Armed attackers suspected to be Fulani herdsmen (Mbororos) stormed the home of Chunte Denis and his wife, Bertha, in Nwa Subdivision of the North West Region, on Sunday night and severely injured them before vanishing into the darkness. The attack occurred at Gom village in Nwa on Sunday, September 18.
Denis, 42, died on Monday morning before he could be rushed to the hospital, while his wife Bertha, 36, is still in a critical state at the Bafoussam General Hospital in the West Region.
The attackers chopped off Denis’ left hand and inflicted huge wounds on his face, which made it hard for him to survive the long journey to Bafoussam.
“Horrible images of the attack might not be good to see, especially to hypertension patients, as they show how the man’s head has nearly been divided into two halves with his hand chopped into pieces and his manhood so horribly mutilated,” Jeremi Romi, a native of Nwa, told MMI.
The incident triggered wailing across Gom village. Residents were shocked and frightened at the same time.
On Monday morning, the fuming villagers marched to the Divisional Officer of Nwa, who is the closest administrative authority, to pour out their grief and demand justice.
However, they were told their earnest demand for quick action against the perpetrators was a long-term action. “Mr. DO did not say anything concrete aside from the usual slogan, ‘Investigations will be opened to bring the perpetrators to book’. That was all they could receive as a reaction,” Romi said.
Speculations in the village are that the attack was carried out by Fulani herders, who have been fighting the villagers over grazing land for years now.
“The reason behind the attack is that since the outbreak of the Crisis, the Fulani Militia have been targeting the Yambas from Nwa, especially those who try to stop them from grazing in farmland,” Romi said.
Jeremi Romi added that the attack at Gom village was about the eighth of such attacks carried out by alleged Fulani herders (the Mbororos) in Nwa Subdivision in recent years.
Most of the time, they ambush villagers with machetes and other weapons, kill and injure people, and burn their homes.
In 2021, MMI reported how suspected Fulani herders attacked three villages in Nwa Subdivision and burned down houses and markets.
Also, a 2021 report by the Centre for Human Rights and Democracy for Africa (CHRDA) detailed that farmer-grazier conflict was a critical problem in the North West Region of Cameroon and that the Fulanis had carried out several attacks on villagers in Boyo, Menchum, and Donga Mantung Divisions.
The Mbororos raided 18 villages in Nwa Subdivision in the first quarter of 2021; they killed 17 people and looted and burnt three Churches and about 100 houses, the report said.
Mbororo attacks also displaced an estimated 4,200 people in Nwa and Donga Mantung between February 22 and 27, 2021.
“The quest for grazing land in an environment with an increasing population of farmers put the Mbororos in daily conflict with their neighbouring farmers, however. Henceforth, the Mbororos were regarded as “undesirable aliens,” and the local farming population clamoured for their expulsion,” CHRDA wrote.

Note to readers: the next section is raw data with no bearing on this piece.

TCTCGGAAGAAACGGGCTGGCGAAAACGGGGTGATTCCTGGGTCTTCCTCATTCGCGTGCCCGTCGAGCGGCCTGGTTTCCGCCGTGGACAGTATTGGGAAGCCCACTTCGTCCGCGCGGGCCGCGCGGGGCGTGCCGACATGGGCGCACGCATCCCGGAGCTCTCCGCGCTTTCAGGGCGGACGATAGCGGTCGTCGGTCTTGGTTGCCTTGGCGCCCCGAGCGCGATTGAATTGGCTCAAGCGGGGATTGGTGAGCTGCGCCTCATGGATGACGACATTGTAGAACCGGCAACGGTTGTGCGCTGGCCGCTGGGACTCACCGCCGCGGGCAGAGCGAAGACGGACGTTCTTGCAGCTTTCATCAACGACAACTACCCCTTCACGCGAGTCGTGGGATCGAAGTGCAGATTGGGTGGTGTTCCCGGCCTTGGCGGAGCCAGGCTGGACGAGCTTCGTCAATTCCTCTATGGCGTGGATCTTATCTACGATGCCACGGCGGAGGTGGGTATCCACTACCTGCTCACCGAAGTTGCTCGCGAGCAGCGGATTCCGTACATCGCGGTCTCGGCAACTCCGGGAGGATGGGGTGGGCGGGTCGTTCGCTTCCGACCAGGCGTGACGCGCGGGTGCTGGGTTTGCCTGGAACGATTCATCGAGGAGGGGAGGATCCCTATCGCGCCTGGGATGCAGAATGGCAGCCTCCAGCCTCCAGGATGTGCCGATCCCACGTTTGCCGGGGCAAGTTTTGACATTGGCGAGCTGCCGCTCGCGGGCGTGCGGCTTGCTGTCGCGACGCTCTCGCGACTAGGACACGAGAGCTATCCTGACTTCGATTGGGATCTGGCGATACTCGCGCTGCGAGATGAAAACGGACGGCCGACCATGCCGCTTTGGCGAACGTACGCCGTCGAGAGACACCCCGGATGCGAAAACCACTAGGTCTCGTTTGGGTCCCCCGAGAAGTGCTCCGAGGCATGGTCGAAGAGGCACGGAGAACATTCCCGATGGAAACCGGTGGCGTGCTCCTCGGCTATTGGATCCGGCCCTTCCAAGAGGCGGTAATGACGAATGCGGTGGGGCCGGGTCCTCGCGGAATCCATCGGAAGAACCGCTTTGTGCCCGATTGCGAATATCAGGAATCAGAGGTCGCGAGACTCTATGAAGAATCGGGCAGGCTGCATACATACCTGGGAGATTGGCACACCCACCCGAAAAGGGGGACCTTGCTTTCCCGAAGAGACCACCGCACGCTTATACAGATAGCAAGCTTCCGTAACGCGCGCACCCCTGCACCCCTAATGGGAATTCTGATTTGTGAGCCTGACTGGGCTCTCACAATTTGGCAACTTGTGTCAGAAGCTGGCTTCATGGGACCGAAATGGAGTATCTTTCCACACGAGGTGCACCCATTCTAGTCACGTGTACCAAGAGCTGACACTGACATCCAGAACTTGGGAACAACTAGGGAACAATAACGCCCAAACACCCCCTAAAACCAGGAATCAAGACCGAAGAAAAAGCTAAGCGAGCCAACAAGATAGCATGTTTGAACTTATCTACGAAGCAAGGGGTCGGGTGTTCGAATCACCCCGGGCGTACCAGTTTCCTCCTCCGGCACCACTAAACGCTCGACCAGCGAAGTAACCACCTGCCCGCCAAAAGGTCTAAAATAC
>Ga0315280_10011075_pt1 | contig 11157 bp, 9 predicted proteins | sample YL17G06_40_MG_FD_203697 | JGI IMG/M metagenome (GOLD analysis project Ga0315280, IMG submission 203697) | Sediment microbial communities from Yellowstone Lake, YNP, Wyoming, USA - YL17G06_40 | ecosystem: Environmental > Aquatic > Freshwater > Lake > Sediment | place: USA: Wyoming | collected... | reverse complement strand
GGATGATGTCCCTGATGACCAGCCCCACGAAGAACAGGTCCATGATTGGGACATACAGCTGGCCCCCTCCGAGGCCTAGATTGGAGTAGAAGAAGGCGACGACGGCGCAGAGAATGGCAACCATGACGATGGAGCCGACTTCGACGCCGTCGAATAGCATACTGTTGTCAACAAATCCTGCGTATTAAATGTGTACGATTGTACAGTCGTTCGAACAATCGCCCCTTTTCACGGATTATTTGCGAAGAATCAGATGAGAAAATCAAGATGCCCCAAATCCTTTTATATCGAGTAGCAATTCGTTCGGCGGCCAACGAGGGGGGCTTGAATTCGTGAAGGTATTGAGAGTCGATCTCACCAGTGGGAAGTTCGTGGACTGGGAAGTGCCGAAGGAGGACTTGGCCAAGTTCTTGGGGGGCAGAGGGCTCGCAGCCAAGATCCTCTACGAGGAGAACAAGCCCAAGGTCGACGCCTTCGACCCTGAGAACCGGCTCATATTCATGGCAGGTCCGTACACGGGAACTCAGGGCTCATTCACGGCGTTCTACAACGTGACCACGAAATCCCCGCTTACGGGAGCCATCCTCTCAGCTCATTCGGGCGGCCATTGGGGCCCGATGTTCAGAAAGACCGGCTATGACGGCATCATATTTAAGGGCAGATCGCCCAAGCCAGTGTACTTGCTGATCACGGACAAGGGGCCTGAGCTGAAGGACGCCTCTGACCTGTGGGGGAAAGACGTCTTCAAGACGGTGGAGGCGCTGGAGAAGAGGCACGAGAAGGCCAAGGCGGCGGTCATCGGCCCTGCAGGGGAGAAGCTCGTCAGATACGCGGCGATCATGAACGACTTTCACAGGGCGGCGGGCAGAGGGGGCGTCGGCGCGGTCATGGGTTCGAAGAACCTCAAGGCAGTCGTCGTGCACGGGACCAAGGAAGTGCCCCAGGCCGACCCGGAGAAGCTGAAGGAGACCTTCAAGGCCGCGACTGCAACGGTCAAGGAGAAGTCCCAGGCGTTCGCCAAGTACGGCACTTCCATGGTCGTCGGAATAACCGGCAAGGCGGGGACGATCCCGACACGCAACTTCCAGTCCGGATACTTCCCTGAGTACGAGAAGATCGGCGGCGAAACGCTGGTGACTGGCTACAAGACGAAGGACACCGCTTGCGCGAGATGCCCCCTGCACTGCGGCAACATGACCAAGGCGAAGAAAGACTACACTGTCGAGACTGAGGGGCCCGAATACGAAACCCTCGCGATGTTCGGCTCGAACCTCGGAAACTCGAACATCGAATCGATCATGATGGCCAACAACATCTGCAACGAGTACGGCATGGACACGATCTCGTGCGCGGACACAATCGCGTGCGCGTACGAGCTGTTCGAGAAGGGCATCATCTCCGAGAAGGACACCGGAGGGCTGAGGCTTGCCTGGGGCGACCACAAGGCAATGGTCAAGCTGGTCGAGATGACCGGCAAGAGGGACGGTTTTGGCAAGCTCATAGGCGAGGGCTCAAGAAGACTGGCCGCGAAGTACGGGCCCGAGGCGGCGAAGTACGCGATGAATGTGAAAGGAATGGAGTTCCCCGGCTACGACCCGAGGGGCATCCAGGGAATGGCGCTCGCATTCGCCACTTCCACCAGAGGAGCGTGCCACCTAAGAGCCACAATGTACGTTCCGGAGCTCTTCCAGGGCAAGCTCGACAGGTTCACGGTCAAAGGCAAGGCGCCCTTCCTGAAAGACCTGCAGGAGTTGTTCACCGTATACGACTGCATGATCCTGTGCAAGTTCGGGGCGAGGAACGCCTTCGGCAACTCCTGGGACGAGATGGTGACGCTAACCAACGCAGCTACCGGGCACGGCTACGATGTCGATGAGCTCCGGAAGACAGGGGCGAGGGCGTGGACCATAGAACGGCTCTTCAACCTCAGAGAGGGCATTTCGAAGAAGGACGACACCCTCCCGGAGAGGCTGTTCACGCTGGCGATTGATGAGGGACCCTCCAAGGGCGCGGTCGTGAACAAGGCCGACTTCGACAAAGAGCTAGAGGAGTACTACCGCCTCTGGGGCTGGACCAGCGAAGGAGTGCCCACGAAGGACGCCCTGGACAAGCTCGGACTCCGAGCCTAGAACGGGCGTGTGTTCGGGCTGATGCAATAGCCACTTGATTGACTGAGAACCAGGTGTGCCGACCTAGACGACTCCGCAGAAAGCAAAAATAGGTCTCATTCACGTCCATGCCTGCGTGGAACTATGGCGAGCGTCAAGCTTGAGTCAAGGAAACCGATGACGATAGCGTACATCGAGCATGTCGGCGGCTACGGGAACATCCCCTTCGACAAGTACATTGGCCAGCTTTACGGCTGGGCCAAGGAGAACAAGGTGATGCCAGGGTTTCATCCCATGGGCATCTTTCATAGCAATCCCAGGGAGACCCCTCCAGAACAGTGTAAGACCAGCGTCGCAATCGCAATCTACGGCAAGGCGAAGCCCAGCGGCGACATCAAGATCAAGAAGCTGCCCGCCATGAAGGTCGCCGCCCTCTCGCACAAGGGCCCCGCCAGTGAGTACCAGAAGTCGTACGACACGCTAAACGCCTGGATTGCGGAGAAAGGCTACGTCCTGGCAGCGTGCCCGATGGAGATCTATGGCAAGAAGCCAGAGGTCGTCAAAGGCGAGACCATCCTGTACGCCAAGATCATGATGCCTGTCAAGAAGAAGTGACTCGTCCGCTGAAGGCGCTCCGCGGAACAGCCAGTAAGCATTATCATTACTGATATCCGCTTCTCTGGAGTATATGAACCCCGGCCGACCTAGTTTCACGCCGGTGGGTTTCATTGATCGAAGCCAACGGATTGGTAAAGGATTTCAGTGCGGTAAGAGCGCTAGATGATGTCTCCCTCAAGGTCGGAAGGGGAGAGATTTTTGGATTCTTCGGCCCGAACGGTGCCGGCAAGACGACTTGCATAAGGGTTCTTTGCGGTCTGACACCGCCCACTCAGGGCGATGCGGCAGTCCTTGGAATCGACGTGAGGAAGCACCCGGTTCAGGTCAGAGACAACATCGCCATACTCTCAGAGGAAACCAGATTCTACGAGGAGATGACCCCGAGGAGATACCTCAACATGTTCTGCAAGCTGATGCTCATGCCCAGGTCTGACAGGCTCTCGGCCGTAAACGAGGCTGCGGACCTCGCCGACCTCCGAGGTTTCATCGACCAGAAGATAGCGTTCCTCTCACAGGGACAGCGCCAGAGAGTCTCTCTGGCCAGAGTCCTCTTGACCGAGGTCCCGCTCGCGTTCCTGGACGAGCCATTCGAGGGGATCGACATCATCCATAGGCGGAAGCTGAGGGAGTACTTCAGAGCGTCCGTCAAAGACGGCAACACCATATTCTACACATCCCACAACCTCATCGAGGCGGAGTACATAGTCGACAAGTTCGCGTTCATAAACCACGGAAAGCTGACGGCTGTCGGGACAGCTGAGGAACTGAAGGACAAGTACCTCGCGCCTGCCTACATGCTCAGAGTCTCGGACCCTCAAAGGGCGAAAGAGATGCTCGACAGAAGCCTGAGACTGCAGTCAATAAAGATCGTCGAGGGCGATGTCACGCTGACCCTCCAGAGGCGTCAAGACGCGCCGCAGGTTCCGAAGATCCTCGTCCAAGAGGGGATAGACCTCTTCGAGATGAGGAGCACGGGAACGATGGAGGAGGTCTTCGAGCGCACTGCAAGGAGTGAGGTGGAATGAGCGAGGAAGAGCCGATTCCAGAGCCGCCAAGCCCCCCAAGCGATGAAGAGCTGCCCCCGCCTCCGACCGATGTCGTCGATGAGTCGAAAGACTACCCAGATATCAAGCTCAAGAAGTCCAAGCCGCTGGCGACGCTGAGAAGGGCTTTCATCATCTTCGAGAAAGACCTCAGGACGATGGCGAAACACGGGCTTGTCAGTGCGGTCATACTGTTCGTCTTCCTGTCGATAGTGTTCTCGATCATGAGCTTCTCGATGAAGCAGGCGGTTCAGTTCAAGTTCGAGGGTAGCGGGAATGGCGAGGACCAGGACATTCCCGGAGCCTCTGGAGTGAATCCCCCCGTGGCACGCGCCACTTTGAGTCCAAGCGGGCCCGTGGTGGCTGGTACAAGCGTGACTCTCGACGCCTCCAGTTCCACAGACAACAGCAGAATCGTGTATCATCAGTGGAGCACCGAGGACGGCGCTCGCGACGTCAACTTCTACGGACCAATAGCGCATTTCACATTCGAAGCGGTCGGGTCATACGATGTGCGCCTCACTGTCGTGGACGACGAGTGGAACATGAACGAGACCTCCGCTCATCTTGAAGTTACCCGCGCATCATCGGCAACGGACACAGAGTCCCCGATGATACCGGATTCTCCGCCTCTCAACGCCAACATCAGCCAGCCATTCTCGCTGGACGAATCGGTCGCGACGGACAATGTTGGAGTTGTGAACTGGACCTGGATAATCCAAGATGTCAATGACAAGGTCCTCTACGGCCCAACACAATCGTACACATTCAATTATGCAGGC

Farmer-grazier conflicts in the North West Region have multiplied since the outbreak of the ongoing conflict in the English-speaking Regions of the country.
Amid the increasing farmer-grazier clashes, administrative authorities in the North West have been quite detached from the problem, and villagers say the government is taking no action to make their lives better.
“But the administration and elites of the area have done little or nothing to halt the situation. For now, no official statement on the incident has been made by the authorities of Nwa,” said Jeremi Romi.
He said the villagers of Gom were disappointed with the Divisional Officer of Nwa when all he could tell them about the recent attack was that investigations would be conducted.
He said villagers have heard this administrative chant for years now, and usually no action is taken against perpetrators afterwards. They think administrative officials in the Region are fanning these acts of terror.
Reports say the government has been exploiting the farmer-grazier conflict in the North West for political gains.
In its 2021 report, CHRDA said the government was recruiting primarily Mbororos into vigilante groups formed to counter the activities of Ambazonia separatists, who have been fighting for an independent state out of Cameroon’s English-speaking Regions since 2017.
Armed by the government, these Mbororos are motivated to attack villagers, who are presumed to be supporting Ambazonia separatists.
“During the escalation phase of the crisis in 2018, the government—being aware of the local conflicts between Fulani herdsmen and native communities (people whom the government views as pro-separatists)—exploited the loyalty and allegiance of the Mbororos by recruiting them into local vigilante groups, promising them some favourable solutions to their longstanding conflict with the natives. Some of such promises include land rights,” CHRDA wrote.
In May this year, the Senior Divisional Officer for Donga Mantung, Nkwenti Simon Doh, restricted grazing in the Mbaw plain of Nwa Subdivision following numerous farmer-grazier clashes.
He said the measure aimed to stop illegal grazing in the area and maintain order.